m+n2nfn=n+m2mfm,

the phase difference of this pair of signals is

Δϕpqk(fm,fn, t)(n+m2mϕpk(fm, t)m+n2nϕqk(fn, t)) modulus 2π.

The PLV for each single trial with an equal time length is defined by

Γ^ϕ(fm,fn, t)=|ejΔϕk(fm,fn,t)|,

and the PLV for the total K trials from a pair of components at time t is defined as follows:

PLV(fm,fn, t)=1K|k=1KejΔϕk(fm,fn,t)|.

The m : n PLV can be used to determine the cross-frequency functional connectivity of brain oscillations from distinct frequency bands between two EEG dipoles. The two time courses of a component pair were first bandpass-filtered with a narrow-band convolution filter centered at a specified frequency with a bandwidth of 2 Hz. The PLVs were calculated in every frequency bin from 2 to 50 Hz and at each time point. The PLVs from each pair of component dipoles selected from the frontal, temporal, and parietal regions were then averaged over every 300 ms during memory retrieval or under the condition of distractor trials.

To verify the significance of phase-locking between a pair of components, the signal of components were randomly permuted and surrogate PLVs were generated. The frequency ranges (delta, theta, alpha, and gamma) of the paired components were selected by comparing the observed PLVs with ten surrogate data in the initial stage. After the frequency ranges with pronounced PLVs were decided, the surrogate distribution was constructed using 500 random PLVs. The significant p-value associated with an observed PLV was computed by comparing the value with the surrogate distribution.

Statistical Analysis

Statistical analyses were performed using MATLAB R2013b. The parametric paired t-test was conducted to examine the difference of ERSPs between the two experimental conditions. For the analysis of ERPAC and phase-locking, planned comparisons were performed using the surrogate data procedure described in Sections “Event-Related Phase-Amplitude Coupling” and “Phase-Locking Value” to assess physiological measurements under different experimental conditions. According to previous studies (Stam et al., 2007; Axmacher et al., 2010; Foster and Parvizi, 2012; Sun et al., 2012), the significance of phase-locking and phase-amplitude coupling are usually performed using the surrogate test. Group analyses on ERPAC values and PLVs were therefore performed by comparing the data with random-permuted surrogate distributions.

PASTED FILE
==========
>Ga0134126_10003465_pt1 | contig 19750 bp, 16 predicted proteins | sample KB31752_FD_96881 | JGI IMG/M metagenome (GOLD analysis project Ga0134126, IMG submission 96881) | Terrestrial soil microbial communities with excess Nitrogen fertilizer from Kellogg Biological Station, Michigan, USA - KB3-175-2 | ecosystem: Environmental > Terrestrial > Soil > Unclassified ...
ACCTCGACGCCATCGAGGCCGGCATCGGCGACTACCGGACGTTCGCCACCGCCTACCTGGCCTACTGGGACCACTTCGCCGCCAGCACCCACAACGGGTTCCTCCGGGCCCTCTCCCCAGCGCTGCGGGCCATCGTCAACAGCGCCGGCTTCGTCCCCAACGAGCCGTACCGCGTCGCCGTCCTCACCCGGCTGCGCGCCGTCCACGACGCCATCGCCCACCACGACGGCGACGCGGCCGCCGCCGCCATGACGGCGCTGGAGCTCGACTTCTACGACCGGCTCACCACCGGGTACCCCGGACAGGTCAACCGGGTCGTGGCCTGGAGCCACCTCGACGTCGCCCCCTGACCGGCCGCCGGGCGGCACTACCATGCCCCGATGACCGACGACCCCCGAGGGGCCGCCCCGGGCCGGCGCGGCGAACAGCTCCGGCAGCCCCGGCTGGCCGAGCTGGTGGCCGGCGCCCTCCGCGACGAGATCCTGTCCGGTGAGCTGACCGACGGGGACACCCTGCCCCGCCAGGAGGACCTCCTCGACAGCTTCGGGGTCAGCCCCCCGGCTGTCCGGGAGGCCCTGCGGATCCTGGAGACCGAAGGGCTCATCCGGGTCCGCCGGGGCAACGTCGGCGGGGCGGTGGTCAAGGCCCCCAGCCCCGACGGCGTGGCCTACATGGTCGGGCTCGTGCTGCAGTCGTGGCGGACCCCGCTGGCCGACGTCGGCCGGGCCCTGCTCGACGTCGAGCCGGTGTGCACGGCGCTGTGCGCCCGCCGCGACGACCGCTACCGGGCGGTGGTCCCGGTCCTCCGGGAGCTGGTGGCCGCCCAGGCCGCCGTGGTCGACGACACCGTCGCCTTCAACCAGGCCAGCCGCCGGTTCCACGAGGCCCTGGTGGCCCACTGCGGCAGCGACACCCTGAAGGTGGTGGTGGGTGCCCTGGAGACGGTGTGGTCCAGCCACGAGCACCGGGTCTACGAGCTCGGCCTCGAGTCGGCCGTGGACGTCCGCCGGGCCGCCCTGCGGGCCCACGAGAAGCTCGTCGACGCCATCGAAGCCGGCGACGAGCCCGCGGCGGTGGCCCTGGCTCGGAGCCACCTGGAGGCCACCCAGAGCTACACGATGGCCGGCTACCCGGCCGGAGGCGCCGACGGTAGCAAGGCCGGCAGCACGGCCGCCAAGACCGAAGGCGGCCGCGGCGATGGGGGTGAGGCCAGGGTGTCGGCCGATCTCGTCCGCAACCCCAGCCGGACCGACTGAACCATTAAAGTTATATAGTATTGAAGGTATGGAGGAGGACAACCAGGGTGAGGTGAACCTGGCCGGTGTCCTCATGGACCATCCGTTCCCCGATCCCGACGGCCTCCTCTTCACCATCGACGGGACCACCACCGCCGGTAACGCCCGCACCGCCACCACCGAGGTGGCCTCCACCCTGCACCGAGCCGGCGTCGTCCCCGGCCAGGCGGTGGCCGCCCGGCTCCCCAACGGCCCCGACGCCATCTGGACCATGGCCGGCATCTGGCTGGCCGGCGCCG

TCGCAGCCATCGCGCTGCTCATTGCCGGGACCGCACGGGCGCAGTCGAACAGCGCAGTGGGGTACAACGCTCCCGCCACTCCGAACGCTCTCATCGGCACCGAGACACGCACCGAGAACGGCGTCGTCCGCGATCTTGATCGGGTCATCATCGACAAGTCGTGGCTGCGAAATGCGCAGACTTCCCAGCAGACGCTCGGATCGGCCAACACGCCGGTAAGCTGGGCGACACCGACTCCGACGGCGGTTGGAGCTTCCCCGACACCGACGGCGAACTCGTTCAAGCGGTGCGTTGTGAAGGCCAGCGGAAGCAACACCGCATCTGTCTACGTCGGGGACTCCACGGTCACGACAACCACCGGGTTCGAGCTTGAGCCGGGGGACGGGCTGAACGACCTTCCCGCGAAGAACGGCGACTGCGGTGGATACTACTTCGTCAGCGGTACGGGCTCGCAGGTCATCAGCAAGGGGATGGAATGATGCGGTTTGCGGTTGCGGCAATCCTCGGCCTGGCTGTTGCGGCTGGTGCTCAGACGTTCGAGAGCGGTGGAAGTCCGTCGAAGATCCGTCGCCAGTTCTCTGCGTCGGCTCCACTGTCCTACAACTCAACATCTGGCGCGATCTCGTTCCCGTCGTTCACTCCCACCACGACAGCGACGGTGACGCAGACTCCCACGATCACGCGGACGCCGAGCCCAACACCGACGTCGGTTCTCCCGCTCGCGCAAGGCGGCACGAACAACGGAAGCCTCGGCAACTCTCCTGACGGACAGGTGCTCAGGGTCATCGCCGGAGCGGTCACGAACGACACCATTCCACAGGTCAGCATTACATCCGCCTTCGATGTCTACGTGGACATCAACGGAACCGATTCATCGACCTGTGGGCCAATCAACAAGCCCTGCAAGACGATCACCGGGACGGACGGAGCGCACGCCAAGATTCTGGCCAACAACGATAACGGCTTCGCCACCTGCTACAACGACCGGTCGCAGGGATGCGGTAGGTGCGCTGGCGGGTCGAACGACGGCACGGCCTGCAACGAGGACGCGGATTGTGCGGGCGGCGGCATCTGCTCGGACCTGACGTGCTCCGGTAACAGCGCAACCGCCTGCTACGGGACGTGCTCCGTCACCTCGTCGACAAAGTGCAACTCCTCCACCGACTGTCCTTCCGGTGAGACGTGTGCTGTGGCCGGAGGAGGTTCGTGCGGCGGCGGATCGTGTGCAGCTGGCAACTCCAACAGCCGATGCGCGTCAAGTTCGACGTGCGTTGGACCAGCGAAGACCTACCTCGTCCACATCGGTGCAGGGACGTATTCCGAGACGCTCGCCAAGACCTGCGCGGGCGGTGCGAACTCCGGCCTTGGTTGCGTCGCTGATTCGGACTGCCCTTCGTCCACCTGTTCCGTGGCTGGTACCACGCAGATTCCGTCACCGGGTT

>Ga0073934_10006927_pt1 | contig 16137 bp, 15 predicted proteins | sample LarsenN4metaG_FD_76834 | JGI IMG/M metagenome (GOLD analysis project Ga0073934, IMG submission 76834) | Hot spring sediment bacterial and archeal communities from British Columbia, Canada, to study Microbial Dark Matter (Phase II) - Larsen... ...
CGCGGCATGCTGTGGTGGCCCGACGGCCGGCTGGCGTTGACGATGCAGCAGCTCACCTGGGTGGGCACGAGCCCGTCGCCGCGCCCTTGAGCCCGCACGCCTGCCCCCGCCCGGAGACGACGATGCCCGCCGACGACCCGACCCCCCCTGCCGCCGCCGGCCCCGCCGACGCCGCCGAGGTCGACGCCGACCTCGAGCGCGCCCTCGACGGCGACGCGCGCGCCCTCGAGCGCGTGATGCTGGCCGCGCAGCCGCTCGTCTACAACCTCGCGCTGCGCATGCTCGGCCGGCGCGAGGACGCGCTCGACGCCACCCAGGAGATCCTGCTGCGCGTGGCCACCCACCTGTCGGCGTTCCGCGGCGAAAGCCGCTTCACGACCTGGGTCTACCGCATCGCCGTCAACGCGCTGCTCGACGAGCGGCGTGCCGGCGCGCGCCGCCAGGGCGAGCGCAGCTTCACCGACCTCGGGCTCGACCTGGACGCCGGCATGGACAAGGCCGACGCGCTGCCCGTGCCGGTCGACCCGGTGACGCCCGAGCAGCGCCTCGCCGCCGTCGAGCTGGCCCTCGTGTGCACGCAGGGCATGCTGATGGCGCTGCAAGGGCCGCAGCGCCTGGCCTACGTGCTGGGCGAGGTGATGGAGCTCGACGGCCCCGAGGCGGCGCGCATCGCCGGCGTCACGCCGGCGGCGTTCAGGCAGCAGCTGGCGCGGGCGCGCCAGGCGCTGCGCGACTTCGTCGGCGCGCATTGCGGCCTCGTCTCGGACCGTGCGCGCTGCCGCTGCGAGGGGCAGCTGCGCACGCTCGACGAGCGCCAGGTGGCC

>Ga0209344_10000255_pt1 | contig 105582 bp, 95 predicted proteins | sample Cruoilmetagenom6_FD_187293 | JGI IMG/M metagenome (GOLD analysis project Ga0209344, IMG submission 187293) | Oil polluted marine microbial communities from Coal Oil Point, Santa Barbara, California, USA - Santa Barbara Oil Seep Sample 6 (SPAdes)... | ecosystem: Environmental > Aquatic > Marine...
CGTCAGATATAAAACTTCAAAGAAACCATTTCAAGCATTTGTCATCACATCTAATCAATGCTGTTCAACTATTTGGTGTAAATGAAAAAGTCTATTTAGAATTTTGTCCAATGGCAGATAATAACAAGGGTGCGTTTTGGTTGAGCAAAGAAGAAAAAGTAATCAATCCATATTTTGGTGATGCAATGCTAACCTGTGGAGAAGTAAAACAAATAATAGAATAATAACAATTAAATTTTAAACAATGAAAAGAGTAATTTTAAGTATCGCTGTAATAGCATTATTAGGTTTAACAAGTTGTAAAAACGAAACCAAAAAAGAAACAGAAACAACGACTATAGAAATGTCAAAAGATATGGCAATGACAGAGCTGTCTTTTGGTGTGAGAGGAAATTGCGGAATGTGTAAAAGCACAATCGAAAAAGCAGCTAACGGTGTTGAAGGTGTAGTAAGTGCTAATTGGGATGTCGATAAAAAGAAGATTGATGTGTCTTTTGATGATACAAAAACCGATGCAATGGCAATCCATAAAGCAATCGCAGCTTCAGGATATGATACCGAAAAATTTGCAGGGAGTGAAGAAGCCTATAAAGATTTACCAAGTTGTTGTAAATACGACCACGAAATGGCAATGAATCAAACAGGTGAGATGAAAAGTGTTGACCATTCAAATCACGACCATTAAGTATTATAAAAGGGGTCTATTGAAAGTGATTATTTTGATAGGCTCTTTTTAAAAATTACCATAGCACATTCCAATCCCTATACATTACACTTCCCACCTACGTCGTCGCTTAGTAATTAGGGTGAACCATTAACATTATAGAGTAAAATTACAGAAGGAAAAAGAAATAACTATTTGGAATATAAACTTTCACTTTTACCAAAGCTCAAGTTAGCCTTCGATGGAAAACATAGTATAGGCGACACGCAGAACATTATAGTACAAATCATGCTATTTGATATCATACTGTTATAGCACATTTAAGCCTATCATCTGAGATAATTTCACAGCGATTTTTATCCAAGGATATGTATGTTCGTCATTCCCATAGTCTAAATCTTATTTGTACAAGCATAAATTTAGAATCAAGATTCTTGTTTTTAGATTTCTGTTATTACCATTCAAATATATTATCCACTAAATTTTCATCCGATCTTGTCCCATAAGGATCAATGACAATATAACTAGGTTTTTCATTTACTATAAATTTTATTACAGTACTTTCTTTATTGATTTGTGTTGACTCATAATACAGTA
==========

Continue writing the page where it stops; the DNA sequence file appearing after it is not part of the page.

Results

Subjective Rating of Music Familiarity and Behavioral Performance in the Musical Delayed Match-to-Sample Task

As mentioned before, of all thirty-six participants recruited for the study, six were rejected due to low task accuracy (i.e., <70%), and another 10 were excluded from further analysis due to their loose dipole fitting. For the remaining 20 participants, their mean reaction time to recognize the main theme in the retrieval phase was 3,865 ms (SD = 138 ms), with a mean accuracy of 91% (SD = 9.9%). None of the participants were music experts, but most of them had learned at least one instrument systematically for no more than 5 years. In addition, most of the participants reported being in the habit of listening to music for at least 1 h per week.